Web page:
Like many others, I inhabit a wide variety of identities simultaneously, all of which contribute heavily to my sense of self and that make the issue of positionality vis-à-vis my research potentially very complex.  But those identities of which I am most conscious on a daily basis are race, class/SES, sexual orientation, and gender identity/expression.  It seems natural, then, that the theoretical framework for my research depends heavily on intersectionality.  Intersectionality is a social theory that posits that at those points at which a variety of systems of oppression converge (i.e., around issues of race, ethnicity, class, gender, sexuality, nationality, etc.) we learn more about how systemic oppression operates and therefore more about how to potentially dismantle it than by looking at one form of oppression alone.  A growing body of intersectionality research now includes gender identity and/or sexual orientation in the mix (Battle & Ashley, 2008; Carastathis, 2013; Devon, 2013; M. Gray, 2012; Hankivsky & Cormier, 2011; Harr & Kane, 2008; Hodes, 1999; Lewin, 2010; Lewis, 2013; Parker, Barbosa, & Aggleton, 2000; Pérez, Guridy, & Burgos, 2010; Robinson, 2010; Spade, 2013) and it makes the scholarly debate between queer urbanity and queer disdain for the urban all the more interesting (Ebo, 1998; M. L. Gray, 2007; Johnston & Longhurst, 2010; Mezey, 2008, 2012; Tongson, 2011; Wadsworth, 2011).  This is important to the emerging field of LGBTQGQGQ migration because, for example, if same-sex couples move from cities to suburbs when they have school-aged children in the household, then what do they do when those children are grown?  Another segment of my research looks at the recent building boom of low-income housing facilities for LGBTQGQ seniors, all of which are in cities; at the moment these include Triangle Square in West Hollywood, Spirit-on-Lake in Minneapolis, and the John C. Anderson Apartments in Philadelphia with plans for similar facilities in the works for San Francisco and New York.  More anecdotal evidence suggests that as LGBTQGQ adults age, those who left cities return there.  Builders and finance companies, as well as health and social service providers, are counting on just that as they hope to capitalize on the fact that the number of LGBTQGQ senior will double, to three million, by 2030.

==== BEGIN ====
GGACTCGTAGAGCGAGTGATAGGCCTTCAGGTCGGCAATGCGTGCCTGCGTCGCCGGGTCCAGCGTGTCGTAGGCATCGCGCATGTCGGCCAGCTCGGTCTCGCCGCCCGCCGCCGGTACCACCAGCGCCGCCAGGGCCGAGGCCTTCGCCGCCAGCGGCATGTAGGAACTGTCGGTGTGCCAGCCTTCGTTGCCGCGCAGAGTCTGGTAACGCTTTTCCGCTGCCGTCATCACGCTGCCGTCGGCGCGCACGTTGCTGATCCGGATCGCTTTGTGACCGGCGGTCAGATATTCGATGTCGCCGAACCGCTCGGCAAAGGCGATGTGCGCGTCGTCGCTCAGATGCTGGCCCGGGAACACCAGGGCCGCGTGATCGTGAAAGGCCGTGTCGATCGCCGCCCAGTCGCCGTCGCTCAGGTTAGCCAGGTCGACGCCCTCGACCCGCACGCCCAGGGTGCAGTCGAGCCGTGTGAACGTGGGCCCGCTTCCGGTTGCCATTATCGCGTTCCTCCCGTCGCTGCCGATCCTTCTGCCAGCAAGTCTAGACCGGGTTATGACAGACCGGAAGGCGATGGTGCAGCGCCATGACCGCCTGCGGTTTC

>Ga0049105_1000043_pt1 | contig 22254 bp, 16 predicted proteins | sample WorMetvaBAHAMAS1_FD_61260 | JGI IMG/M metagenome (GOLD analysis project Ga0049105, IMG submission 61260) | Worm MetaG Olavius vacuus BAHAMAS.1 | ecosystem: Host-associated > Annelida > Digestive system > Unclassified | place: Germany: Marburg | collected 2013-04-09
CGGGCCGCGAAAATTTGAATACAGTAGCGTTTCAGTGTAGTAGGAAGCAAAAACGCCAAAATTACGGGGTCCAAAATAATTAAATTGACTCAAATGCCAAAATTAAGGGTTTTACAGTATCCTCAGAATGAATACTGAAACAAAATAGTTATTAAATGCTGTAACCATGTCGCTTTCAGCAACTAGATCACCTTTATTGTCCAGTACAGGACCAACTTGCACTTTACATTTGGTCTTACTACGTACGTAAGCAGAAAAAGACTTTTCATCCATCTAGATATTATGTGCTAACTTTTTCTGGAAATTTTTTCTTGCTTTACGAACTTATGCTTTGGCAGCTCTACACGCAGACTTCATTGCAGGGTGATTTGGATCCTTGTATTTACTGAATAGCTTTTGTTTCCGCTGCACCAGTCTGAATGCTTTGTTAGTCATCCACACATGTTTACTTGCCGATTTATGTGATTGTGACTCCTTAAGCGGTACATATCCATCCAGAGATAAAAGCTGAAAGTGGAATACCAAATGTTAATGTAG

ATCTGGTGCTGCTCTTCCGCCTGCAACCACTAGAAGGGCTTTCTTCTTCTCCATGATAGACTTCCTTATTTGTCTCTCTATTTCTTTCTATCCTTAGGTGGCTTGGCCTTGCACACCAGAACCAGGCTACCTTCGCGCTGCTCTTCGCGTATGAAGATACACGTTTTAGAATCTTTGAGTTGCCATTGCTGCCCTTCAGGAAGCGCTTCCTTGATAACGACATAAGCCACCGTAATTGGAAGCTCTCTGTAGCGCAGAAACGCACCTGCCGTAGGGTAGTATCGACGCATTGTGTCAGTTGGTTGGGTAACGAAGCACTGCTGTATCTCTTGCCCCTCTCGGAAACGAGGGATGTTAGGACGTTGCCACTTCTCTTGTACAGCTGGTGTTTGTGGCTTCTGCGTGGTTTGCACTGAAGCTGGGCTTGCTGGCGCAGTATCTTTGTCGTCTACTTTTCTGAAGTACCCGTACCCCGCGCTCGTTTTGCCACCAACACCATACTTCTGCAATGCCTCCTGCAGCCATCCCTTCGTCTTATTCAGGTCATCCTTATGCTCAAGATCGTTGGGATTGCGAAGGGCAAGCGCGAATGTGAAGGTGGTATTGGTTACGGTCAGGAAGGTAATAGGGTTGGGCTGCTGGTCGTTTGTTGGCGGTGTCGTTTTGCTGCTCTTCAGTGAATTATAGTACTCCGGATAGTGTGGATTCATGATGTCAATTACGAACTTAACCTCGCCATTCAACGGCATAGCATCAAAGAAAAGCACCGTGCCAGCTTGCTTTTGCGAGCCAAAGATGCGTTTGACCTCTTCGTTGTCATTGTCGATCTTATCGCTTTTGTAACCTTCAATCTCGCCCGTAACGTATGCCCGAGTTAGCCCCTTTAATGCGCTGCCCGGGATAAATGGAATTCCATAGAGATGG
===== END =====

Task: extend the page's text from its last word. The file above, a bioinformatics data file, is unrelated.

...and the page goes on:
A good example of the tension between the urban and the anti-urban is evident in the field of LGBTQGQ health.  Urban areas are often where studies of the health of LGBTQGQ populations are conducted (Browne & New York (N.Y.). Office of the Public Advocate., 2008; Chappin, Tross, Sanchez, Dermatis, & Galanter, 2010; Feldman, 2010; Green, 2008; Grov et al., 2007; Haile, Padilla, & Parker, 2011; Loue, 2008; Rosario, Meyer-Bahlburg, Hunter, & Gwadz, 1999; Sanchez, Hailpern, Lowe, & Calderon, 2007; Tapper, Sauber, & Community Council of Greater New York. Research and Program Planning Information Dept., 1986; Tomassilli, Golub, Bimbi, & Parsons, 2009; Van Leeuwen et al., 2006) although a few rural and urban/rural comparative health studies do exist (Eliason & Hughes, 2004; MacDonnell & Andrews, 2006; Waldo, Hesson-McInnis, & D’Augelli, 1998).  This has implications for suburban health and human services practitioners, who may be very unused to serving LGBTQGQ populations and will need to be fully prepared for the changing demographics of their new clientele (Addis, Davies, Greene, Macbride-Stewart, & Shepherd, 2009; Davy & Siriwardena, 2012).  This is just one case of how research on LGBTQGQ migration can help to inform another discipline and may consequently lead to better health care and better health outcomes for sexual and gender minorities. Other fields may also benefit from the information gleaned from the study of LGBTQGQ migration, including education, law, political science, public policy, as well as environmental/regional/ urban planning, to name just a few.